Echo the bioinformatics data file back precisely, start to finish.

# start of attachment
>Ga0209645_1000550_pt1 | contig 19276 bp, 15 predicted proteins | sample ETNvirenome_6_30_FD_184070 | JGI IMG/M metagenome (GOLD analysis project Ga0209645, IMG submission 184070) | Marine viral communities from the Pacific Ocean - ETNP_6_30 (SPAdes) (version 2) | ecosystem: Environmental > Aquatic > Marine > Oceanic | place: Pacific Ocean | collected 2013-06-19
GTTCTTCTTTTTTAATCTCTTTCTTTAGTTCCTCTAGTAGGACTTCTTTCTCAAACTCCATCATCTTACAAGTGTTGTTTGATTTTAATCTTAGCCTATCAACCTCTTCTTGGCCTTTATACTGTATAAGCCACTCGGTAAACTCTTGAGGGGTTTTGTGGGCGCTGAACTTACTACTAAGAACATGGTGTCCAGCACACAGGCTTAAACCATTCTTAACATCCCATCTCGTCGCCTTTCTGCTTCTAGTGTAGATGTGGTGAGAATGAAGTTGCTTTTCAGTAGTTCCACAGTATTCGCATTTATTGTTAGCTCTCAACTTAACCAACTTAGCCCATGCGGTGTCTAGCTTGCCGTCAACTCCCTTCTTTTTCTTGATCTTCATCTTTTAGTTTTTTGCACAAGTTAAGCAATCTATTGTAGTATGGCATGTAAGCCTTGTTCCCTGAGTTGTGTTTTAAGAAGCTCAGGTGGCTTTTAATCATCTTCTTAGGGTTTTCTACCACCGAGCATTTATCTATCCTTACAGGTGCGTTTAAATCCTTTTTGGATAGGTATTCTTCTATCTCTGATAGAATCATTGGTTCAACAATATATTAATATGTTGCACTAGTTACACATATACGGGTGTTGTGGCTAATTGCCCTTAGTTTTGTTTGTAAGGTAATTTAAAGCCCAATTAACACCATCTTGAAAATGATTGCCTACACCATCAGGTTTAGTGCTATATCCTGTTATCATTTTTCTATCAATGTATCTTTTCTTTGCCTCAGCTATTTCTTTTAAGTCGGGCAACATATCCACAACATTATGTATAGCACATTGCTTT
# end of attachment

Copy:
>Ga0209645_1000550_pt1 | contig 19276 bp, 15 predicted proteins | sample ETNvirenome_6_30_FD_184070 | JGI IMG/M metagenome (GOLD analysis project Ga0209645, IMG submission 184070) | Marine viral communities from the Pacific Ocean - ETNP_6_30 (SPAdes) (version 2) | ecosystem: Environmental > Aquatic > Marine > Oceanic | place: Pacific Ocean | collected 2013-06-19
GTTCTTCTTTTTTAATCTCTTTCTTTAGTTCCTCTAGTAGGACTTCTTTCTCAAACTCCATCATCTTACAAGTGTTGTTTGATTTTAATCTTAGCCTATCAACCTCTTCTTGGCCTTTATACTGTATAAGCCACTCGGTAAACTCTTGAGGGGTTTTGTGGGCGCTGAACTTACTACTAAGAACATGGTGTCCAGCACACAGGCTTAAACCATTCTTAACATCCCATCTCGTCGCCTTTCTGCTTCTAGTGTAGATGTGGTGAGAATGAAGTTGCTTTTCAGTAGTTCCACAGTATTCGCATTTATTGTTAGCTCTCAACTTAACCAACTTAGCCCATGCGGTGTCTAGCTTGCCGTCAACTCCCTTCTTTTTCTTGATCTTCATCTTTTAGTTTTTTGCACAAGTTAAGCAATCTATTGTAGTATGGCATGTAAGCCTTGTTCCCTGAGTTGTGTTTTAAGAAGCTCAGGTGGCTTTTAATCATCTTCTTAGGGTTTTCTACCACCGAGCATTTATCTATCCTTACAGGTGCGTTTAAATCCTTTTTGGATAGGTATTCTTCTATCTCTGATAGAATCATTGGTTCAACAATATATTAATATGTTGCACTAGTTACACATATACGGGTGTTGTGGCTAATTGCCCTTAGTTTTGTTTGTAAGGTAATTTAAAGCCCAATTAACACCATCTTGAAAATGATTGCCTACACCATCAGGTTTAGTGCTATATCCTGTTATCATTTTTCTATCAATGTATCTTTTCTTTGCCTCAGCTATTTCTTTTAAGTCGGGCAACATATCCACAACATTATGTATAGCACATTGCTTT